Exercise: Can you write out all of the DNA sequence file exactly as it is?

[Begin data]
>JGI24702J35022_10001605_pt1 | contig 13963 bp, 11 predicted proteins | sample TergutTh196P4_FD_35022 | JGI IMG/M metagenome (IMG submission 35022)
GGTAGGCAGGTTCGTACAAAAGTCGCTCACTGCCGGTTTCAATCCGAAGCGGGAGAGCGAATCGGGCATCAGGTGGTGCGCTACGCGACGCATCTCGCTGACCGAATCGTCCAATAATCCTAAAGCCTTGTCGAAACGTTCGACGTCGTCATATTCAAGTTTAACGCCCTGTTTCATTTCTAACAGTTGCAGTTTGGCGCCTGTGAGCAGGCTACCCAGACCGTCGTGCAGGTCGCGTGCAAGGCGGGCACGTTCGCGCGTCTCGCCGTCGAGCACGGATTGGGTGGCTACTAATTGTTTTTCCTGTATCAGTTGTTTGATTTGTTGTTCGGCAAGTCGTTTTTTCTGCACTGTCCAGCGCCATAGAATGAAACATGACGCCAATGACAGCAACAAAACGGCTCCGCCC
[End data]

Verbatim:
>JGI24702J35022_10001605_pt1 | contig 13963 bp, 11 predicted proteins | sample TergutTh196P4_FD_35022 | JGI IMG/M metagenome (IMG submission 35022)
GGTAGGCAGGTTCGTACAAAAGTCGCTCACTGCCGGTTTCAATCCGAAGCGGGAGAGCGAATCGGGCATCAGGTGGTGCGCTACGCGACGCATCTCGCTGACCGAATCGTCCAATAATCCTAAAGCCTTGTCGAAACGTTCGACGTCGTCATATTCAAGTTTAACGCCCTGTTTCATTTCTAACAGTTGCAGTTTGGCGCCTGTGAGCAGGCTACCCAGACCGTCGTGCAGGTCGCGTGCAAGGCGGGCACGTTCGCGCGTCTCGCCGTCGAGCACGGATTGGGTGGCTACTAATTGTTTTTCCTGTATCAGTTGTTTGATTTGTTGTTCGGCAAGTCGTTTTTTCTGCACTGTCCAGCGCCATAGAATGAAACATGACGCCAATGACAGCAACAAAACGGCTCCGCCC